What is the Orthodox Church?
The Orthodox Church is the original Christian Church described in the pages of the New Testament. Her history, faith, and way of life can be traced in unbroken continuity all the way back to Christ and his Twelve Apostles.
The Greek word Orthodoxía comes from two words: orthós, which means straight or correct, and dóxa, from dokeín, which means opinion or belief. So ‘Orthodoxy’ simply means ‘correct belief’, and we use this word to distinguish the genuine unchanged faith from the various confessions that have changed or deviated from the original Apostolic teaching and tradition.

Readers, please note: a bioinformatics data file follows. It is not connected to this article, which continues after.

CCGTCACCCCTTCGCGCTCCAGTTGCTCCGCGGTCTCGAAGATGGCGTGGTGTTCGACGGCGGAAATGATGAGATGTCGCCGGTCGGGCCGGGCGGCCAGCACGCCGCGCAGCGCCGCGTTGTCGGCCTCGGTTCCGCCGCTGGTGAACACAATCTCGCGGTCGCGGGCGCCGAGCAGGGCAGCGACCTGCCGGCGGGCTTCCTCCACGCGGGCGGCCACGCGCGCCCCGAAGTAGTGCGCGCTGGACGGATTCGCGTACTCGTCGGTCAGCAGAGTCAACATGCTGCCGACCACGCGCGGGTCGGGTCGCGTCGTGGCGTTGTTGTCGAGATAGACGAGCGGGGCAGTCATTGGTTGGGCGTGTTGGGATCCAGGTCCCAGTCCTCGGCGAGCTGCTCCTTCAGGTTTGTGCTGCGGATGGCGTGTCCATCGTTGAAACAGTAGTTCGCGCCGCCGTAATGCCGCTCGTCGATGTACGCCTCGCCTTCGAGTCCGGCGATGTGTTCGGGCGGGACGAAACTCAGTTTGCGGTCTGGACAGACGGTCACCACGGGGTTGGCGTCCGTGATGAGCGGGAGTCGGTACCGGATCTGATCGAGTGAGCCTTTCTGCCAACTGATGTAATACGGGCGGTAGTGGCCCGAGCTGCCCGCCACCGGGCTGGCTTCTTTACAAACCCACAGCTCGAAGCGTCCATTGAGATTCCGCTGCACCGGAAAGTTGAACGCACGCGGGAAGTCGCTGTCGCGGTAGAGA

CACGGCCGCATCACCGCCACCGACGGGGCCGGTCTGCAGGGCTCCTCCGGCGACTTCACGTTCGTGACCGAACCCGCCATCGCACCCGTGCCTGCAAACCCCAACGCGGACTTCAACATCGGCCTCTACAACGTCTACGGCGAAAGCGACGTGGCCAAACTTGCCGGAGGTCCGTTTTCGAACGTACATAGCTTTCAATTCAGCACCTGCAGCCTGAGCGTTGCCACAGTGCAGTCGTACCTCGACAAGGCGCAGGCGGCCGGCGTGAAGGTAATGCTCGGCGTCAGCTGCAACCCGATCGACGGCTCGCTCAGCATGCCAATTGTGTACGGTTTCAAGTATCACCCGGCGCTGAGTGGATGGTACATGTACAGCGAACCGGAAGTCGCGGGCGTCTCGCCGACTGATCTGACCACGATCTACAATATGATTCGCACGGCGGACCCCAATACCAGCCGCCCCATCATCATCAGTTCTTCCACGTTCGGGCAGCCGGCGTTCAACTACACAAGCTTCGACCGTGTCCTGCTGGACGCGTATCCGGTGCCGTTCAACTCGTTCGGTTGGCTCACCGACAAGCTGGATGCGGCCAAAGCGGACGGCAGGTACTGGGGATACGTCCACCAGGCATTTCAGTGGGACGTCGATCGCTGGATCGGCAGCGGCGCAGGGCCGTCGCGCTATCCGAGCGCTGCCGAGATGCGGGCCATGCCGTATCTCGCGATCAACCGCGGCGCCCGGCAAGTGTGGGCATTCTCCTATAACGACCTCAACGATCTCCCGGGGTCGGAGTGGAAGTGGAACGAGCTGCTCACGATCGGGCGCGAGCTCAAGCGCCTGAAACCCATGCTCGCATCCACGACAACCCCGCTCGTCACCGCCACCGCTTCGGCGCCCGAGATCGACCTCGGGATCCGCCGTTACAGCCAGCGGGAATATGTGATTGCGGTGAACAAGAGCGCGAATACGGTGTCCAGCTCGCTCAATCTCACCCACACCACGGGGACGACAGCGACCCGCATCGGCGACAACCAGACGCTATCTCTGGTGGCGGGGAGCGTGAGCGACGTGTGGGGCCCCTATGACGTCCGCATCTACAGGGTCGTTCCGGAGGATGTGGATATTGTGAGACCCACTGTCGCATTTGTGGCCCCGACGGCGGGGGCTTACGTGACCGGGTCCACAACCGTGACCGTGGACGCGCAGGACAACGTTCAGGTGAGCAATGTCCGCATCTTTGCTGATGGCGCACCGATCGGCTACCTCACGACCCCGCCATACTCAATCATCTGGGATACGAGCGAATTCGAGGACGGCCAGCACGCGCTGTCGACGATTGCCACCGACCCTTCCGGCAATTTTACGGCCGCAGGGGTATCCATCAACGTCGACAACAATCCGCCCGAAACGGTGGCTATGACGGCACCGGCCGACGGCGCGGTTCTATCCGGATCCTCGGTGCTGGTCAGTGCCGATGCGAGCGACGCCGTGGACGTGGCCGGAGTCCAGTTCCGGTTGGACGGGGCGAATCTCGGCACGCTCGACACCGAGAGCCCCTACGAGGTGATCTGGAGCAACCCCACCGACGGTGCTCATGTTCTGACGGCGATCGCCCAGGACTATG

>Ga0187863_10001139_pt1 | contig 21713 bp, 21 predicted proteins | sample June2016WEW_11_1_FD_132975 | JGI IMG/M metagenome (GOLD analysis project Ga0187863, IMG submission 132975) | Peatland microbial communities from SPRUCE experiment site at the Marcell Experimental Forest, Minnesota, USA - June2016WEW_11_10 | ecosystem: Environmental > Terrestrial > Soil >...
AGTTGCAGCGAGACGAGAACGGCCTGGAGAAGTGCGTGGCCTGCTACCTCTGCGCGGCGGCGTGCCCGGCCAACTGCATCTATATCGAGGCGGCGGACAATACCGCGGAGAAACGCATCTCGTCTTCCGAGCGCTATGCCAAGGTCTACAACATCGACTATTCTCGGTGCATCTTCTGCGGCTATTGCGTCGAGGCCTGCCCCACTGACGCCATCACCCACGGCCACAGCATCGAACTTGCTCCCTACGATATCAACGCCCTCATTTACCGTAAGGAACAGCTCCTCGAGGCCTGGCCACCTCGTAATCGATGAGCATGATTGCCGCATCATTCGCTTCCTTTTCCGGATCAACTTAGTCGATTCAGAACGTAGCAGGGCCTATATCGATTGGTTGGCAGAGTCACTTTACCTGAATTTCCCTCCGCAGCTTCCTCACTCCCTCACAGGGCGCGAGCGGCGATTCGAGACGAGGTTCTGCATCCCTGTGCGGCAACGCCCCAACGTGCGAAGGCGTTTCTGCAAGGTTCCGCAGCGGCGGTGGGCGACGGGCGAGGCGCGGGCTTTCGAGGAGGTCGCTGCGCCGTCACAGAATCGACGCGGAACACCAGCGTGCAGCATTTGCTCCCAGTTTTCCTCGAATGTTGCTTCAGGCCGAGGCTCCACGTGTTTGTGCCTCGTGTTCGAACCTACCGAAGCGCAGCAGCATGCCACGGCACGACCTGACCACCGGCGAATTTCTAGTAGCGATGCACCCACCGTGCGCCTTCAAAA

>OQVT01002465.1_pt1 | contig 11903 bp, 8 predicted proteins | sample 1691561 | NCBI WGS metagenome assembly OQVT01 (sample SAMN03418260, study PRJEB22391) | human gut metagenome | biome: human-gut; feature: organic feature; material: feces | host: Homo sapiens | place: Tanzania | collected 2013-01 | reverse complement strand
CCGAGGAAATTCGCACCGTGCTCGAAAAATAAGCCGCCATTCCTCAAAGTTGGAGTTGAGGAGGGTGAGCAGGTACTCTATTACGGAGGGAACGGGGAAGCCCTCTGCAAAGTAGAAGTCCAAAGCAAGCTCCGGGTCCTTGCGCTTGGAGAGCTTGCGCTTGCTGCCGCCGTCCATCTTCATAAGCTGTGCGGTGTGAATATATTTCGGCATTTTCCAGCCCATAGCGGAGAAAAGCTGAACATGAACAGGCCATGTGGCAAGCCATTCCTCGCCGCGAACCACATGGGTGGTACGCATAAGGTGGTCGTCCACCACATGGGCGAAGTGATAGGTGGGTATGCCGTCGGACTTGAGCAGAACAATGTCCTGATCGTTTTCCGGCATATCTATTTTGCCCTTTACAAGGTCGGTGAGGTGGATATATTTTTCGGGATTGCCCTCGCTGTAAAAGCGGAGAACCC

In other words, ‘Orthodoxy’ and ‘Christianity’ are synonyms. The Orthodox faith is the Christian faith revealed to mankind by God through the prophets and the Apostles, the Orthodox Church is the Christian Church founded by Jesus Christ. Thus, Orthodoxy is not an exotic variant of Christianity, not a conservative alternative to mainstream Christianity, not one Christian denomination among many, nor a particular cultural expression of Christianity — it’s Christianity, full stop.
What is meant by the term ‘Greek Orthodox’?
The term ‘Greek Orthodox’ — also ‘Roman Orthodox’ — refers to the particular liturgical tradition that developed in the Greek-speaking Eastern Roman Empire (as opposed to the Latin-speaking West). Greek Orthodox Christians, then, are those Orthodox Christians who worship according to the Eastern Roman (‘Byzantine’) rite.